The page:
This 20 hours/5 lectures PhD module combines theoretical and empirical approaches to outline economic and statistics arguments for the analysis of economic inequality.
The objective of the module is to address two key questions, raised by two of the main contributors to modern inequality analysis, that systematically emerge in public economics and in the policy literature: the first question, addressed by Amartya Sen, is “Inequality of what?”; the second question, that stems from the lifelong research of Tony Atkinson, is “What can be done?”
The first part of the module focuses on the first question. We will define and document evidence about different notions of inequality that are intertwined with micro- and macroeconomic analysis: inequality of income, inequality across the life-cycle, inequality across and within groups (such as cohorts, generations, regions, families, genders, skills, human capital). The module will then survey and organize result son the normative underpinnings of measurement and analysis of inequality and related concepts, such as poverty, and social welfare. Empirical issues arising when implementing these models (data and inference) will be also discussed. The presentation will emphasize differences between unidimensional (such as in income or in health) and multidimensional inequality (based on the joint distribution of income and health, or inequality of income along the life course) and will investigate related phenomena, such as (ethnic and income) polarization, segregation, mobility, equality of opportunity.
The second part of the module will move from the analysis of distributions to that of redistribution of income or of endowments. The theory of (optimal) redistribution will be reviewed, drawing distinctions between implementation and expected effects on inequality of taxation and of targeted and universal (in kind and in cash) transfers. The module will focus on ex-post evaluation of the distributional impact of policies. We will review the identification of causal treatment effects along the whole distribution of an outcome, as well discuss implementation using distribution regression methods. Selected applications of these methods to the evaluation of the effects of early intervention (i.e. education and human capital reforms, the so-called “pre-distribution”) on inequality will be presented.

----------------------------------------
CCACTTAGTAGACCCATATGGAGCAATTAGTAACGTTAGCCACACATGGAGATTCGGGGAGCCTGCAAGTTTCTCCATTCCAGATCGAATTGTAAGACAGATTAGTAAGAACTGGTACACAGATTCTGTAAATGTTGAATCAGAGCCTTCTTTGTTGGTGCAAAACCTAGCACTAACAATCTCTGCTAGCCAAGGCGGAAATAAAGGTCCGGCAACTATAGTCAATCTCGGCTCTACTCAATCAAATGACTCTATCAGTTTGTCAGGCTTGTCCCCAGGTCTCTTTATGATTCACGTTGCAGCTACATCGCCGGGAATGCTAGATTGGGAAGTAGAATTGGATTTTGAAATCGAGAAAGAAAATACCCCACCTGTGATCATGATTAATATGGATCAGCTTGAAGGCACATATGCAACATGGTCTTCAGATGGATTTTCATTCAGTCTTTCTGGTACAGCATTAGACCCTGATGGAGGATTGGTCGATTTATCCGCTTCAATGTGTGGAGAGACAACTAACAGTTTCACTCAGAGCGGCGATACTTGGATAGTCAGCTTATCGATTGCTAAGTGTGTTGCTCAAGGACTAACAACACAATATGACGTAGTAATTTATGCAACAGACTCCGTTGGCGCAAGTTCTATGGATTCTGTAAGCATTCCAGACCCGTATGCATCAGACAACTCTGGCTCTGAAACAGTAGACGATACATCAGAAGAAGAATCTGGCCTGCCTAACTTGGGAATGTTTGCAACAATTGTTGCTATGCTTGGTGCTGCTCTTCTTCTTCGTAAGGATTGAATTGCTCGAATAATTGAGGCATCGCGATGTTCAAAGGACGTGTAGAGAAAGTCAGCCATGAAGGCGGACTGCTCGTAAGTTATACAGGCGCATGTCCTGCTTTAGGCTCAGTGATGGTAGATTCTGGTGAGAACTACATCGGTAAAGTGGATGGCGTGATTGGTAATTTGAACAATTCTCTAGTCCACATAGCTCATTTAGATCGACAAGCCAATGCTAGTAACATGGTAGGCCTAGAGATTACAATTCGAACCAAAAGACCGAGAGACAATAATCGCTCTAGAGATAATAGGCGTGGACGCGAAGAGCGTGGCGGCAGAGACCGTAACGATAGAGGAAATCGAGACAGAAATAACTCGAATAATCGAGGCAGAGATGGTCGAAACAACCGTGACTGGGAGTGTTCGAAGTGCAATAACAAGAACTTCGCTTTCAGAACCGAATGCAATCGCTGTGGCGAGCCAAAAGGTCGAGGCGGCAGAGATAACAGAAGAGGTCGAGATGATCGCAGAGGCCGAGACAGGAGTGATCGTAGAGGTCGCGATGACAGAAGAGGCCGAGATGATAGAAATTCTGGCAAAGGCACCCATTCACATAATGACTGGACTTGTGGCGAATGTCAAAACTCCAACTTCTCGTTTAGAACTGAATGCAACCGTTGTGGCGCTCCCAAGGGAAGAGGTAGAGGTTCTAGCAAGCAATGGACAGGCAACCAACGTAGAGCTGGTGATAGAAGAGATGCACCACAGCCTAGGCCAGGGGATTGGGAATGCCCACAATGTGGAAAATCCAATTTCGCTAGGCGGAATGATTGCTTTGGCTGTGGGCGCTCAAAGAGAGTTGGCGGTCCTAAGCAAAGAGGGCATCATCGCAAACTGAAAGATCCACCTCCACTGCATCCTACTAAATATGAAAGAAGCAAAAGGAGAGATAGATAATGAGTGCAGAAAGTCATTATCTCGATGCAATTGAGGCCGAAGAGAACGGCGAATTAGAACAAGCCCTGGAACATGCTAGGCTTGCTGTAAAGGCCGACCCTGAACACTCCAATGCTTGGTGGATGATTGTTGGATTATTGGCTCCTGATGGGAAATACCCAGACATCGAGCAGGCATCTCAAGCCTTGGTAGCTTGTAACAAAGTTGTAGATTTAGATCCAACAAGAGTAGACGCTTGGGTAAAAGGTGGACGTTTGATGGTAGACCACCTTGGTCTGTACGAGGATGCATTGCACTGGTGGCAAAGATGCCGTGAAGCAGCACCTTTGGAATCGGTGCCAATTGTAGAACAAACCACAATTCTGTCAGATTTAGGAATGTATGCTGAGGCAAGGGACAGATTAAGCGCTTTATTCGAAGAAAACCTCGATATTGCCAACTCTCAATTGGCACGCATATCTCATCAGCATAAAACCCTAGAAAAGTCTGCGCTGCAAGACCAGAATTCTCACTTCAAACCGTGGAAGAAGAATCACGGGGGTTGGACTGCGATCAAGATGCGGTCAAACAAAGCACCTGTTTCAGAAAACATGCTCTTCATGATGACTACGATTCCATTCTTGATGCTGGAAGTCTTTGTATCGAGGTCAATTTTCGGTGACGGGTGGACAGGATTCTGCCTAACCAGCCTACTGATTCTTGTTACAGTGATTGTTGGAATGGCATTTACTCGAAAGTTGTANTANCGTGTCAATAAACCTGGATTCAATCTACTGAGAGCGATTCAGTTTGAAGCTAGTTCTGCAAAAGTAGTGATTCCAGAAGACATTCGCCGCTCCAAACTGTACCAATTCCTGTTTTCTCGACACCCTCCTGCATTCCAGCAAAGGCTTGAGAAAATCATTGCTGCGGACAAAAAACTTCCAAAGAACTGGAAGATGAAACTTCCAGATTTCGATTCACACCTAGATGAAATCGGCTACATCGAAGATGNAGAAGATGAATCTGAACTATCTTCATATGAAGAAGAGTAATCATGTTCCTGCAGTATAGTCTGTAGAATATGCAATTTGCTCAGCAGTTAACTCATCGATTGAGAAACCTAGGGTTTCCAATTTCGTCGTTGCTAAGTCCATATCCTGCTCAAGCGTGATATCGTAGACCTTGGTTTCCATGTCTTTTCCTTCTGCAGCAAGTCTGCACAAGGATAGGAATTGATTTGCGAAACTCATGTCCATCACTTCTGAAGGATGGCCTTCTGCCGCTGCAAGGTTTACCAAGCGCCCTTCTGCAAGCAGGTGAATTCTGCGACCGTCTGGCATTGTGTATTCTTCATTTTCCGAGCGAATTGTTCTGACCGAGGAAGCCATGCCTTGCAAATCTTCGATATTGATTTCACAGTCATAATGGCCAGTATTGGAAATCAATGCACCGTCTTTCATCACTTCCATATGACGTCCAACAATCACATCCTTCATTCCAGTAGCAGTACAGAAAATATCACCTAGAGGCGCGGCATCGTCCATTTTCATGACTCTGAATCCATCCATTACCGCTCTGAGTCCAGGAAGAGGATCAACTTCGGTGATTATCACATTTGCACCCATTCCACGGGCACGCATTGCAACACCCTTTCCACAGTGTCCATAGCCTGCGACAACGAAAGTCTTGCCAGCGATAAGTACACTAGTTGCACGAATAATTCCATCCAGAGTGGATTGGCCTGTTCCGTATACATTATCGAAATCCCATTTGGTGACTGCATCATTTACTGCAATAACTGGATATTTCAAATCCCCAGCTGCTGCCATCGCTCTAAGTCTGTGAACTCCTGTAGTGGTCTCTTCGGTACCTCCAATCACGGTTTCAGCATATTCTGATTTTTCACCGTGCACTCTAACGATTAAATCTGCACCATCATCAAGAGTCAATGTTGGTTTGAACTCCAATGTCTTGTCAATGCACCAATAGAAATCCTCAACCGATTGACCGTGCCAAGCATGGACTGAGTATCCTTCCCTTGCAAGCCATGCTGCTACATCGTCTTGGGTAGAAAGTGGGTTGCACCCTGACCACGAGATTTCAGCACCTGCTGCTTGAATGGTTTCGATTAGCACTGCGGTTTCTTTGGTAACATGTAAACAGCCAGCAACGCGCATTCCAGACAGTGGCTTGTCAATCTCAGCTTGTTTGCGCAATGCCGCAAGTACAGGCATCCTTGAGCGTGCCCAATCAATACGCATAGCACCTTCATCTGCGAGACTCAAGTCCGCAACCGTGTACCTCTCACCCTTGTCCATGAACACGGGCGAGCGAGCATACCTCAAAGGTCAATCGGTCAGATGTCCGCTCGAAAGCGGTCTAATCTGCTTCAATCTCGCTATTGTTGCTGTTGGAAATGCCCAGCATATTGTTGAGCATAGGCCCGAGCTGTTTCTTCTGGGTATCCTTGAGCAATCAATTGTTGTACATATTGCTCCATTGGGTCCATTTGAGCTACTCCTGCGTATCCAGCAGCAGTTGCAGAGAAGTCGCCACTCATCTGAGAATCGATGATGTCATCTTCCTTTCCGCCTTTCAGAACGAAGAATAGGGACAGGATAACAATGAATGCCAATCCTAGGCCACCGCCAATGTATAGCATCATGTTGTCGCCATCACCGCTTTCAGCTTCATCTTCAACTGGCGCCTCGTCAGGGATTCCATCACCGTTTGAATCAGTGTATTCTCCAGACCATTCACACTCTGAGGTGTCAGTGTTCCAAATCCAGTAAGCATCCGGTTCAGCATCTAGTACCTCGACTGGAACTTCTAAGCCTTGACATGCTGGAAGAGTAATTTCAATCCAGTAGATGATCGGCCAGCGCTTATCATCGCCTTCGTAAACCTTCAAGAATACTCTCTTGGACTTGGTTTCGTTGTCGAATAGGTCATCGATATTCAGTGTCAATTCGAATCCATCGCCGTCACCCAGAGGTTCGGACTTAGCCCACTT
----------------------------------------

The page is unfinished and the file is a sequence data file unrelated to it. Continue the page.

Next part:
Lecturers: Francesco Andreoli (12hours), Claudio Zoli (8hours)
1) FA: Inequality of what? This lecture introduces evidence about inequalities related to income (cardinal variable), education (discrete variable) and skills (ordinal variable) across individuals and families, along the lifecycle, and across groups defined by the cohort, the region of residence, the family background, gender. It also surveys main data sources and empirical strategies adopted in analyzing inequalities.
2) CZ: Foundations of inequality measurement. The lecture will illustrate the basic principle behind the measurement of inequality and some of the more common criteria adopted in this framework, such as risk, social welfare, Lorenz curves, stochastic dominance.
3) CZ: From unidimensional to multidimensional inequality. Will be highlighted the main challenges related to the extension of the framework of analysis to multidimensional distribution. This is the case for instance when considering distributions of bundles of different goods or, as is the case for the Human Development Index, when combining evaluations based on the distribution of income, health and education across the population.
4) FA: Inequality and related concepts: This lecture deepens the analysis of alternative concepts of inequality, such as inequality of opportunity and will present presenting data sources and empirical results produced in the recent years, including a discussion about the relation between inequality, mobility and equality of opportunity (represented by the so-called Great Gatsby curve). The lecture will also analyze the relation between the distribution of income across individuals and in space (segregation).
5) FA: Causal analysis of intervention: from average to distributional impacts of intervention. This lecture will discuss the fundamental problem of causal identification and will outline the most interesting theoretical effects for policy evaluation (ATE, CATE, ATT, LATE, ITT and QTE). Identification results for these effects will be presented, with a specific focus on implementation using distributional regression methods (DiD, CiC, RIF, RIF-DiD, Quantile Regression). Reweighing methods for counterfactual analysis will be introduced.
Selected teaching material and references will be distributed during the lecures.
Students can have a broad overview of frontier research in inequality at the following links:
- http://dse.univr.it/it/index.php/past-events-mainmenu-43 (Lecture material from the Winter School on Inequality and Social Welfare Theory organized by the DSE)
- https://opportunityinsights.org/ (Harvard-based lab on spatial inequality in US)
- https://wid.world/ (PSE-based database about trends in income inequality)
- https://inequality.stanford.edu/ (Stanford-based inequality lab)
Students presentation based on selected readings agreed upon with the teachers.